"Evangelism As Exiles" – Elliot Clark

So many of us are in love with this present world, yet it seems we’d rather keep the world — or, more accurately, its sinners — at much more than arm’s length. Far too often we’re a happy and hope-filled people as long as our churches are prospering, as long as we have a seat at the cultural and political table. But it’s highly unlikely we’ll invite the world — other races and creeds and lifestyles — around our own kitchen table. We’re of the world but somehow not in it.

Elliot Clark

A growing theme in Christian thinking and writing is the idea of American Christians as cultural exiles, and I completely agree with the idea.

I have a church history class that I teach from time to time. It starts with the Acts church and extends to today. It was somewhere around 2014 when I was teaching an adult Sunday school class the final lesson on the modern church when I ruffled some feathers.

We were discussing the different cultural battles we were seeing; especially the erosion of the nuclear family and marriage (this was before the Supreme Court ruled same-sex marriage as a constitutional right). Several of the comments made by individuals focused on how we had to fight to win the cultural war. That’s when I shook them a little: I told them that it was too late, that we had already lost the war. We had been too disconnected, too elitist, too hypocritical, and our country had moved on without us.

What do I mean by that? Well, we already live in a nation that does not accept traditional Christian morals, and we are fast approaching a time when a majority of Americans won’t identify as Christian, and I think that’s a good thing. In American, around 65% of the country claims to be Christians, but if you define Christian as someone that believes the Bible and tries to live by it, that number is actually somewhere around 5%. That means there is 60% of the nation claiming to follow Christ and misrepresenting him to others. That is what we call a bad thing.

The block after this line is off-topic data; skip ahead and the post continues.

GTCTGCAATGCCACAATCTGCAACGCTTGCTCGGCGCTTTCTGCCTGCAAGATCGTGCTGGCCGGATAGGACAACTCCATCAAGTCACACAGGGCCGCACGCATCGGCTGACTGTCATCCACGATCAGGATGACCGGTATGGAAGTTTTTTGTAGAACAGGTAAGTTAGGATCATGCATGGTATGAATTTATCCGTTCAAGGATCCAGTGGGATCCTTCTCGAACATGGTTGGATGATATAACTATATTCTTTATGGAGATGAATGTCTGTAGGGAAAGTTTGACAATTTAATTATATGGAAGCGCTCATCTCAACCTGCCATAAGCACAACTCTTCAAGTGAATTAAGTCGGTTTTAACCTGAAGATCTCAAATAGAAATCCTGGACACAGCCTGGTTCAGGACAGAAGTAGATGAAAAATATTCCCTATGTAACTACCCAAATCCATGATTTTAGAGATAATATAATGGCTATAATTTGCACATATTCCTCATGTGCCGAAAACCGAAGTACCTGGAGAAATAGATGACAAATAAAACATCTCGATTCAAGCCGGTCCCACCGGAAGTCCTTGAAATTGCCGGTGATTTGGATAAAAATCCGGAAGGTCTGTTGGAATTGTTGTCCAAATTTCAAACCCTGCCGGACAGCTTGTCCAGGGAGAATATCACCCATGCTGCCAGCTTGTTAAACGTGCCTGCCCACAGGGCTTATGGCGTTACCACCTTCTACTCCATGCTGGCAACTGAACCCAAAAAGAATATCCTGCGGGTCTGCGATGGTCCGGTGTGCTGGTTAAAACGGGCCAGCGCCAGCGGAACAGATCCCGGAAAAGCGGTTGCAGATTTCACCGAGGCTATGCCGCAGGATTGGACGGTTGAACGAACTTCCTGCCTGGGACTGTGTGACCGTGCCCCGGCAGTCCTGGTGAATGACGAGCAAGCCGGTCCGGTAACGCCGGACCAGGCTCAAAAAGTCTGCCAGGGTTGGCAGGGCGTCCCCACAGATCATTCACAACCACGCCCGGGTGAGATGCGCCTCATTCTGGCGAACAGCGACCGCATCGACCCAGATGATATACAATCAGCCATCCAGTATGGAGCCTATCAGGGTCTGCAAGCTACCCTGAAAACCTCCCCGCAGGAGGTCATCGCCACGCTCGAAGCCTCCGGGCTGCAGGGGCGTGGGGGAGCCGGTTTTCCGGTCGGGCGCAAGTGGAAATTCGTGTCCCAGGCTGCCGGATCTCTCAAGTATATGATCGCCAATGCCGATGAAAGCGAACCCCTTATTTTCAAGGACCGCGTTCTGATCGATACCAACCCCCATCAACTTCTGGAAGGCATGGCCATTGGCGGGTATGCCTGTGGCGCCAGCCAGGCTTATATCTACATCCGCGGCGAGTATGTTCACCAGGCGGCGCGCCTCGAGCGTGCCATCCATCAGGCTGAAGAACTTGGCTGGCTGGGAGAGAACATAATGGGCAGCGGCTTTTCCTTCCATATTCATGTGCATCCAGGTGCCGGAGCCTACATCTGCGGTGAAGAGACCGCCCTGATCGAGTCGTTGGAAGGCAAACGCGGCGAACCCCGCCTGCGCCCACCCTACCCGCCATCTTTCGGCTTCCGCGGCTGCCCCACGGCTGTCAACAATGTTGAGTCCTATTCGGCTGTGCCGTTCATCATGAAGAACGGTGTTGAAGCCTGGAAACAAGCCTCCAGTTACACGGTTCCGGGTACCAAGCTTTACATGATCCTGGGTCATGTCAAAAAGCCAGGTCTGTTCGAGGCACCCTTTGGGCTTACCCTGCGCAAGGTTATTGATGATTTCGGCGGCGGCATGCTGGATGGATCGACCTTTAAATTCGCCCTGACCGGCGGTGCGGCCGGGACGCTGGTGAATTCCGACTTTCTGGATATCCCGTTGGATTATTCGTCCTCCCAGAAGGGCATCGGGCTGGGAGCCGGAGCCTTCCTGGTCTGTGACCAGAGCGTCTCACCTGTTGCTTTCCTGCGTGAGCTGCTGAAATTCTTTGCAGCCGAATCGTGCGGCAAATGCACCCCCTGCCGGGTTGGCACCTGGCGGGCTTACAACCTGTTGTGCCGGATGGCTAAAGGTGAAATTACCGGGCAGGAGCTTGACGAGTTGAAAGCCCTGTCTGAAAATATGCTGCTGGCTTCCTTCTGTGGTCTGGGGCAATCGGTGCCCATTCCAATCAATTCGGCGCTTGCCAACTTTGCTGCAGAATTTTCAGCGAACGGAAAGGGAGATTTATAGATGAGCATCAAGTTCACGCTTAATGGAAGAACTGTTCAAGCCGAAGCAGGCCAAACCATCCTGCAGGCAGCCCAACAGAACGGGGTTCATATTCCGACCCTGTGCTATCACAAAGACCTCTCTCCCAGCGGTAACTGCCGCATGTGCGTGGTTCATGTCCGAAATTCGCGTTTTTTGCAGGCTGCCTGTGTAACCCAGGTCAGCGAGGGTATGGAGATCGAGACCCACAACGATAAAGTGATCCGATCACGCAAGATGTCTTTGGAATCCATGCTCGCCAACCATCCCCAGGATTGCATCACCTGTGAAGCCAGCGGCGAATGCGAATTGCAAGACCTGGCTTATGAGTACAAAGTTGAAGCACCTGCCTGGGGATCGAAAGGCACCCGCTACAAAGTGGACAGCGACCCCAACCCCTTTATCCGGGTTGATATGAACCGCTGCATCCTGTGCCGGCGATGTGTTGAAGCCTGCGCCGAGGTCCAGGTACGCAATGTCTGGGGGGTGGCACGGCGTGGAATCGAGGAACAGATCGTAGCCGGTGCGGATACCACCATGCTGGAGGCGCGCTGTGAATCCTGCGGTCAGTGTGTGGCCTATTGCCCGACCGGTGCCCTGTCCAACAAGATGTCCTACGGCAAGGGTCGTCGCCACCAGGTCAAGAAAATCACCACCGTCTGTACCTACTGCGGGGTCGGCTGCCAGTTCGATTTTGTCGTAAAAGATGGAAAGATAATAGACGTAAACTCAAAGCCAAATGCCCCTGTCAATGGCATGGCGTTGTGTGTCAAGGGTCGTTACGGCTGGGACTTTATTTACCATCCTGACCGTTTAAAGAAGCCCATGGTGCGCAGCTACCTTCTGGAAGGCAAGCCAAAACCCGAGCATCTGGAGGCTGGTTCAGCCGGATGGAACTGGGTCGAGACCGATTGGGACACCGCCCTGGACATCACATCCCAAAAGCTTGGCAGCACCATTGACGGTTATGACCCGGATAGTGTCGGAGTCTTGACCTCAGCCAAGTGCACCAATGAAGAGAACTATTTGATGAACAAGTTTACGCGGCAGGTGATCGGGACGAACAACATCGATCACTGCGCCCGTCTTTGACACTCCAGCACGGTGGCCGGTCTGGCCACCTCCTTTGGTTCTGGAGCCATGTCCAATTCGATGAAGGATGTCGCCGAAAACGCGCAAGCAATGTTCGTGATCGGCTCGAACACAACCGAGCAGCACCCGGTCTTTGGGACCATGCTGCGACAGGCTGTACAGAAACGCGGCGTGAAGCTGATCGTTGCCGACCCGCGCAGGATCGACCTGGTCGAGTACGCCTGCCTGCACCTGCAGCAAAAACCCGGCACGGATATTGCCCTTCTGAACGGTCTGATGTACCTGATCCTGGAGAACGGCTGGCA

In Evangelism As Exiles, Clark uses the book of 1 Peter and his personal experiences as a missionary to show how believers can embrace a counter-cultural position and use it to bring the Good News to the world. It is going to take work; quite frankly, it’s going to take more work that most Christians are accustomed to putting in. It’s more than just showing up to church on Sundays — it’s being involved in other peoples lives, actually caring about them, and building relationships that point to Christ. It is something that we have to do intentionally, on purpose. In other words, its Christians doing what we always talk about but often neglect.

What it means to be a Christian in America is going to continue to change as time goes on, and I believe it is going to change dramatically in a fairly short time. But our calling as Christians is the same: Love God, Love Others. That isn’t a passive calling, it’s an active calling, one that we need to embrace.

…the greatest hope for our unbelieving neighbors isn’t them coming to us, but God sending us to them. It’s us living on mission in their neighborhoods, and our home becoming a place where they can meet the Savior.

Elliot Clark

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